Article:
(Bloomberg) -- AT&T Inc. Chief Executive Officer Randall Stephenson floated the idea of selling CNN when he met with U.S. antitrust officials last year in an attempt to head off a government lawsuit challenging the company’s proposed takeover of Time Warner Inc., according to a deposition.
Stephenson raised the possibility of selling CNN during a November meeting with the Justice Department’s antitrust chief, Makan Delrahim, according to the CEO’s deposition cited by the government in a court filing Thursday. The conversation revealed in the filing clashes with Stephenson’s public statements at the time that he wasn’t willing to sell the news network to resolve U.S. concerns over the Time Warner deal.
Stephenson recounted the exchange during a deposition before the government’s lawsuit seeking to block the deal went to trial. Stephenson has disputed he ever offered to sell CNN to resolve the government’s concerns about the proposed merger.
According to a transcript, he was questioned by a Justice Department lawyer about the meeting with Delrahim.
“And during that meeting, you raised the subject of CNN?” the Justice Department lawyer said.
“I did,” Stephenson said.
“OK. And you were the first one to raise the subject of CNN?”
“Oh, yeah,” said Stephenson, who went on to say, “I asked Mr. Delrahim, I think my language, this will be pretty close: ‘If I were to walk in here tomorrow and tell you I had gotten my head around selling CNN, would that allow you to wave this deal through?’ And he said, unequivocally, ‘No.’”
To the Justice Department, that was a proposal to sell, the government said. The U.S. cited the deposition in its appeal to reverse a judge’s ruling this year allowing AT&T to buy Time Warner. Included in the filing is a link to an excerpt of Stephenson’s deposition posted on the Justice Department’s website.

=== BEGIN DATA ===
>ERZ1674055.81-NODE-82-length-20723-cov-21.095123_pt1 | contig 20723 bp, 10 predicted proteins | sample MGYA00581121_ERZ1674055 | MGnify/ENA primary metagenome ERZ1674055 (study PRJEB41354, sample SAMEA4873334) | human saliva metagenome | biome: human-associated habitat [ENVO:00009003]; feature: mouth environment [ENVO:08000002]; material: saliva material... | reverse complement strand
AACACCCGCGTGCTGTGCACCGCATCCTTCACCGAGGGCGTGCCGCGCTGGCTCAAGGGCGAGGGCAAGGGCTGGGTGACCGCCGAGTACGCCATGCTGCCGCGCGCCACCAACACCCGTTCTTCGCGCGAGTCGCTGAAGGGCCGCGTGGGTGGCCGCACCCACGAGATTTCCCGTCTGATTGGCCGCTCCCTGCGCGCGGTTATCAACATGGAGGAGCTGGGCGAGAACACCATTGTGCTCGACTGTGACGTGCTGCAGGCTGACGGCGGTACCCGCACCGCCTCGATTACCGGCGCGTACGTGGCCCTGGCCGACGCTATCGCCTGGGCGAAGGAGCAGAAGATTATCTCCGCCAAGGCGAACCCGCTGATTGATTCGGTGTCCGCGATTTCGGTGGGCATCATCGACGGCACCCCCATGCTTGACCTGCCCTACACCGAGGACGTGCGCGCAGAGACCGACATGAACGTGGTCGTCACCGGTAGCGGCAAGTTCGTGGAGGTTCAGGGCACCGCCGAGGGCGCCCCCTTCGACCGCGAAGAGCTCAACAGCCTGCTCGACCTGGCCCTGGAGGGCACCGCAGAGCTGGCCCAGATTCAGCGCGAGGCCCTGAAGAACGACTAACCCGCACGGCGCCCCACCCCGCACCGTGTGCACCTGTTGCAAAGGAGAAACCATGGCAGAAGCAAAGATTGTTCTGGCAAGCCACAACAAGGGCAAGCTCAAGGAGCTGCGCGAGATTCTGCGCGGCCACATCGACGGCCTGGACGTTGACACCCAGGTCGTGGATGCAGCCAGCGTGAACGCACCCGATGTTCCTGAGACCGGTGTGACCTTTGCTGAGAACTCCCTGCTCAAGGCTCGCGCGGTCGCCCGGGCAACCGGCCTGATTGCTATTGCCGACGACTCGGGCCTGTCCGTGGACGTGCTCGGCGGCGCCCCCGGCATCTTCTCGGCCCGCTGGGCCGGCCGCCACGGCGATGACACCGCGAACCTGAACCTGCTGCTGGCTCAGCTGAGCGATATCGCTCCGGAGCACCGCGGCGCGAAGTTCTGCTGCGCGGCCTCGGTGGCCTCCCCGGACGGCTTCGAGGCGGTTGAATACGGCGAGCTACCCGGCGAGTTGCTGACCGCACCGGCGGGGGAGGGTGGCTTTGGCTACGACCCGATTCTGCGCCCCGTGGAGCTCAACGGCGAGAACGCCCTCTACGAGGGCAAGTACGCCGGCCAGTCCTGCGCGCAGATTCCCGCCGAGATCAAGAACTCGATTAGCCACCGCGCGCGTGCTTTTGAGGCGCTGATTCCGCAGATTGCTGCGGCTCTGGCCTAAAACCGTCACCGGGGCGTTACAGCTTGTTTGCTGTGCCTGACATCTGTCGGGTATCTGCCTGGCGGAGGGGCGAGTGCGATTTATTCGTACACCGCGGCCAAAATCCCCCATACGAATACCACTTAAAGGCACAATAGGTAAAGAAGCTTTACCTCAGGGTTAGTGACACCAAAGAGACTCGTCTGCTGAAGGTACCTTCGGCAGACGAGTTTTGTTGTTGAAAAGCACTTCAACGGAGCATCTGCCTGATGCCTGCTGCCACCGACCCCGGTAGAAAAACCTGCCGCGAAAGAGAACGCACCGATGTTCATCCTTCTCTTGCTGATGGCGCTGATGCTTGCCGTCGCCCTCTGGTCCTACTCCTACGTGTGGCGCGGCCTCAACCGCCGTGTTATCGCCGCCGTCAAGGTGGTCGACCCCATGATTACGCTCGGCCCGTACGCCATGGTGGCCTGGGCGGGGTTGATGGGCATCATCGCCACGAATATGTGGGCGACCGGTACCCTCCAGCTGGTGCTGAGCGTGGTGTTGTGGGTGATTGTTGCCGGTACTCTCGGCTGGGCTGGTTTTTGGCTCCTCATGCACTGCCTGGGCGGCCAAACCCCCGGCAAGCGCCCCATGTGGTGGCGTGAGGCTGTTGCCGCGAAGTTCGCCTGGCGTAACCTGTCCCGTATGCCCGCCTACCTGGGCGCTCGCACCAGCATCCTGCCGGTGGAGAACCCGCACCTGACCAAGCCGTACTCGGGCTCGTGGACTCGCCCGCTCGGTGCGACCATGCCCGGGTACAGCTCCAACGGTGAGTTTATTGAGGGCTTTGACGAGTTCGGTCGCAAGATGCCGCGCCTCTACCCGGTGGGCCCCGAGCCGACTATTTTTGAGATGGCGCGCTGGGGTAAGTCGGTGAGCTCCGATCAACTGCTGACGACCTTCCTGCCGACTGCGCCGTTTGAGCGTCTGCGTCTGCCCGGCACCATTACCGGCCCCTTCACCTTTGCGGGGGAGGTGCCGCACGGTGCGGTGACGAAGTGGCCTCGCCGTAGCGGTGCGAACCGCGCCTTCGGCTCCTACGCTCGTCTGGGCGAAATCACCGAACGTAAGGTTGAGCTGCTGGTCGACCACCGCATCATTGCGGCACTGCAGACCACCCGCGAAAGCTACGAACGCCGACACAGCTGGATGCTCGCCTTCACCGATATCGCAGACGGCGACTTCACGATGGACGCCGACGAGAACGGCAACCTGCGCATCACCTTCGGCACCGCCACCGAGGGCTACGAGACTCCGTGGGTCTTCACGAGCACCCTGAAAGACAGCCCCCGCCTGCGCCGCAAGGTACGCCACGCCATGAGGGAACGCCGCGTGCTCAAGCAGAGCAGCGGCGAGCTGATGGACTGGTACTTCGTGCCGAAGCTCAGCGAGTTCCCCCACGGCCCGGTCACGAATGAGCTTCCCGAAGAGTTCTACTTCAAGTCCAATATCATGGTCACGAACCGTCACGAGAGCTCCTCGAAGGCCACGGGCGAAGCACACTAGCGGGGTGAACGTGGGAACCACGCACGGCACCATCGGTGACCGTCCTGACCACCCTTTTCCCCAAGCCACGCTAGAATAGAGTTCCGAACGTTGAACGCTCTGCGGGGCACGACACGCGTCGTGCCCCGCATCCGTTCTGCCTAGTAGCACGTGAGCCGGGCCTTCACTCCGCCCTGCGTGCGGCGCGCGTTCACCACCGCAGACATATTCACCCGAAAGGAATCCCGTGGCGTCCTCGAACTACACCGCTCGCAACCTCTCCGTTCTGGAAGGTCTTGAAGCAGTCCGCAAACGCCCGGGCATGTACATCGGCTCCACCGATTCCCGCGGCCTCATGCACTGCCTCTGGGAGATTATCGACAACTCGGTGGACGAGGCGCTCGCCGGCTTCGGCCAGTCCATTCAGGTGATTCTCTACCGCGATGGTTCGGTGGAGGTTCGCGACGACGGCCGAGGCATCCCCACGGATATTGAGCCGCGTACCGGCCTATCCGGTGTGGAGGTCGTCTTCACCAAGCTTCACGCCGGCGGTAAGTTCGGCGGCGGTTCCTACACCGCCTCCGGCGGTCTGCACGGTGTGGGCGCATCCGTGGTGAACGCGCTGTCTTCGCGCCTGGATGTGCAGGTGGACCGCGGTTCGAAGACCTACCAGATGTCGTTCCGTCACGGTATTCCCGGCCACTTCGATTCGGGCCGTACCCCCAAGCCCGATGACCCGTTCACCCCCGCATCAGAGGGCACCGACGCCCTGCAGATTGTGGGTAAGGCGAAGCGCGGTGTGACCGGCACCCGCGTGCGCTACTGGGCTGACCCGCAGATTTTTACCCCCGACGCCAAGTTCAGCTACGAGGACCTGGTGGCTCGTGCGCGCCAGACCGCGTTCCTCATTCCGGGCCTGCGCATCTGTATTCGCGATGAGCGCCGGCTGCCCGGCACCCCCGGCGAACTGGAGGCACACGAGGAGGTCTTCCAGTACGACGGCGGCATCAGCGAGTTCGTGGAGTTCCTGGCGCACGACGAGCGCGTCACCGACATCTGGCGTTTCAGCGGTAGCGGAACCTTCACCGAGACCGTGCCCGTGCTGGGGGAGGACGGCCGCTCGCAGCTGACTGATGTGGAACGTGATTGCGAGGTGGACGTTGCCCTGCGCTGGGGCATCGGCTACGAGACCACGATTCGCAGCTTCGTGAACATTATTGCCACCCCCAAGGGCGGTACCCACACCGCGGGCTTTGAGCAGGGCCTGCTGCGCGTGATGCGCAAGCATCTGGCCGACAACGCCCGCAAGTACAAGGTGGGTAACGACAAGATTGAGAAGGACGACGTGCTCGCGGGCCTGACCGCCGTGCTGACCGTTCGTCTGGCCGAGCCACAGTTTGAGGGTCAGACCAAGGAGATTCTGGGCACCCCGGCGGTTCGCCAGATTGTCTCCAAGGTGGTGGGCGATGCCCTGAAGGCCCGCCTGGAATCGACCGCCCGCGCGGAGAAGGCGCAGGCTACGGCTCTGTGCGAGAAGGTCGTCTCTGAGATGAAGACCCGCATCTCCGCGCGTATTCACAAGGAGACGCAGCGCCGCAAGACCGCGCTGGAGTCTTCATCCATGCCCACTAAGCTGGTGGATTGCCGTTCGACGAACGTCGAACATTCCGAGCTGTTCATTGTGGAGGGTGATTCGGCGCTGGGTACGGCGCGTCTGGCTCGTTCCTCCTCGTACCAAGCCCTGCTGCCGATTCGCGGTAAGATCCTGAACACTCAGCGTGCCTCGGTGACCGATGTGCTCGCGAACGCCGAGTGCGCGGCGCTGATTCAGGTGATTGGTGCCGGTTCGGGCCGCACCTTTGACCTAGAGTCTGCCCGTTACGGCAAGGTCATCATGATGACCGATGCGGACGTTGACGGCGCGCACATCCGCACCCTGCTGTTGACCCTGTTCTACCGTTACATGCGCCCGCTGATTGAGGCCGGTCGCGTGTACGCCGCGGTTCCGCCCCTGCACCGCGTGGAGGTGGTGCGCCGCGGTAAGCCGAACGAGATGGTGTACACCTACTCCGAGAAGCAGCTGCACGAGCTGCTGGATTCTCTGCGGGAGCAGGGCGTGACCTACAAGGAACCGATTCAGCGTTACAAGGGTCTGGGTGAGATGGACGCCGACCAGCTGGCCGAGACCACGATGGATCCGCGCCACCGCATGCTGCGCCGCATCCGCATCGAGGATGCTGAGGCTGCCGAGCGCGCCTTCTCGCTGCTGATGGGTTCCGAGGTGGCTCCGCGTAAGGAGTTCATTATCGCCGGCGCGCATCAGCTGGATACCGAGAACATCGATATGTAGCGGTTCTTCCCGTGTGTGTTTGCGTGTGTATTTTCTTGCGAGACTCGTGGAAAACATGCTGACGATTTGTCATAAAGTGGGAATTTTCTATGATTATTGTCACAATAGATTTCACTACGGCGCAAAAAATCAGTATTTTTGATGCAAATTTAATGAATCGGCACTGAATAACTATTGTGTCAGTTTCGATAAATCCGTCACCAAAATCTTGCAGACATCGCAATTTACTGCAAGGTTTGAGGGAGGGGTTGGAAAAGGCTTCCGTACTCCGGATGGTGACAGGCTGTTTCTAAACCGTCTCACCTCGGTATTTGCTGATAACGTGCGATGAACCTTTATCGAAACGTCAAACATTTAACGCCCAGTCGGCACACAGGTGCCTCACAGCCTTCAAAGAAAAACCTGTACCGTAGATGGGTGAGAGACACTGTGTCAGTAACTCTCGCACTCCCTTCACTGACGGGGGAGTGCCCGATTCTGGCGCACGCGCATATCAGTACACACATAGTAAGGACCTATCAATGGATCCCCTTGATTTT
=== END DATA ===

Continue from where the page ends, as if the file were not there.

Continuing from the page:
Stephenson wasn’t offering to sell CNN in the meeting with Delrahim, according to a person familiar with the case. Instead, he was trying to understand the Justice Department’s core problem with the proposed merger given that similar deals had been resolved in the past without requiring asset sales, the person said.
AT&T declined to comment.
CNN was a flashpoint in the government’s challenge to AT&T’s takeover of Time Warner, which owns the network. President Donald Trump had long accused the network of bias and his relentless criticism had sparked speculation, including from AT&T, that the lawsuit was politically motivated. Delrahim denied that. In a declaration included in the court filing, he said CNN’s news coverage played no role in the decision to file the lawsuit.
For more: AT&T Blasts U.S. Appeal of ‘Fragile’ Time Warner Merger Case
The government lost its lawsuit in June when a federal judge in Washington rejected the argument that the deal would lead to higher prices for pay-TV subscribers. The U.S. is now appealing the decision and will argue its position before a three-judge panel in Washington. A hearing date hasn’t been set.
Stephenson said in the deposition there were reasons to wonder whether Trump’s animus toward CNN was driving the Justice Department’s opposition to the deal. Delrahim had said he didn’t see a "major antitrust problem" with it after the merger was announced and before he became chief of the antitrust division.
“This is such a change in approach for the antitrust division, that also causes one to wonder why would Mr. Delrahim change his position so markedly after assuming the role in antitrust?” Stephenson said. “It just is something that causes me to question a lot about what’s -- what’s the motivation.”
Shortly after the meeting with Delrahim, Stephenson said he didn’t propose selling the network to the Justice Department.
“Throughout this process, I have never offered to sell CNN and have no intention of doing so,” he said.
The U.S. says the ruling to approve the deal was wrong in part because U.S. District Judge Richard Leon ignored the core argument that Time Warner would gain bargaining power over rival pay-TV distributors that pay for its programming. That leverage would lead to higher prices for Time Warner content and increase bills for subscribers, the government says.
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